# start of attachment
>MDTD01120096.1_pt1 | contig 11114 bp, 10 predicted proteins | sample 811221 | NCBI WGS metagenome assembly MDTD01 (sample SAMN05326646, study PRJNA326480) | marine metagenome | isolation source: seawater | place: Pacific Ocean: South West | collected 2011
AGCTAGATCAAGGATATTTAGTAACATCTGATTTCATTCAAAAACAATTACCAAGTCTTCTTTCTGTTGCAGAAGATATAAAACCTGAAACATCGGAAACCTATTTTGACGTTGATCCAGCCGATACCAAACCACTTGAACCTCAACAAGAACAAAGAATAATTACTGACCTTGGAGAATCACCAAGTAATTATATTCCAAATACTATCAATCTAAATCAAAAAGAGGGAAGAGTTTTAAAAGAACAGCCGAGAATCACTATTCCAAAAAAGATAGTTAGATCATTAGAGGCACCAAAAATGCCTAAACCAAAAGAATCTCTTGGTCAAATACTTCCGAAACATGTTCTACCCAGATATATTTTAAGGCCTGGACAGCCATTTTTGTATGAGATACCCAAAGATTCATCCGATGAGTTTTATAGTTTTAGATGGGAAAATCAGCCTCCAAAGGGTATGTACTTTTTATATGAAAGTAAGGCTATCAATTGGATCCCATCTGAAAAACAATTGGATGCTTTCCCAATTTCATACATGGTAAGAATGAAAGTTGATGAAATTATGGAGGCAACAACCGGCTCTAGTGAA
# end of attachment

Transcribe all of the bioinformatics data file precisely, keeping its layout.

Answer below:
>MDTD01120096.1_pt1 | contig 11114 bp, 10 predicted proteins | sample 811221 | NCBI WGS metagenome assembly MDTD01 (sample SAMN05326646, study PRJNA326480) | marine metagenome | isolation source: seawater | place: Pacific Ocean: South West | collected 2011
AGCTAGATCAAGGATATTTAGTAACATCTGATTTCATTCAAAAACAATTACCAAGTCTTCTTTCTGTTGCAGAAGATATAAAACCTGAAACATCGGAAACCTATTTTGACGTTGATCCAGCCGATACCAAACCACTTGAACCTCAACAAGAACAAAGAATAATTACTGACCTTGGAGAATCACCAAGTAATTATATTCCAAATACTATCAATCTAAATCAAAAAGAGGGAAGAGTTTTAAAAGAACAGCCGAGAATCACTATTCCAAAAAAGATAGTTAGATCATTAGAGGCACCAAAAATGCCTAAACCAAAAGAATCTCTTGGTCAAATACTTCCGAAACATGTTCTACCCAGATATATTTTAAGGCCTGGACAGCCATTTTTGTATGAGATACCCAAAGATTCATCCGATGAGTTTTATAGTTTTAGATGGGAAAATCAGCCTCCAAAGGGTATGTACTTTTTATATGAAAGTAAGGCTATCAATTGGATCCCATCTGAAAAACAATTGGATGCTTTCCCAATTTCATACATGGTAAGAATGAAAGTTGATGAAATTATGGAGGCAACAACCGGCTCTAGTGAA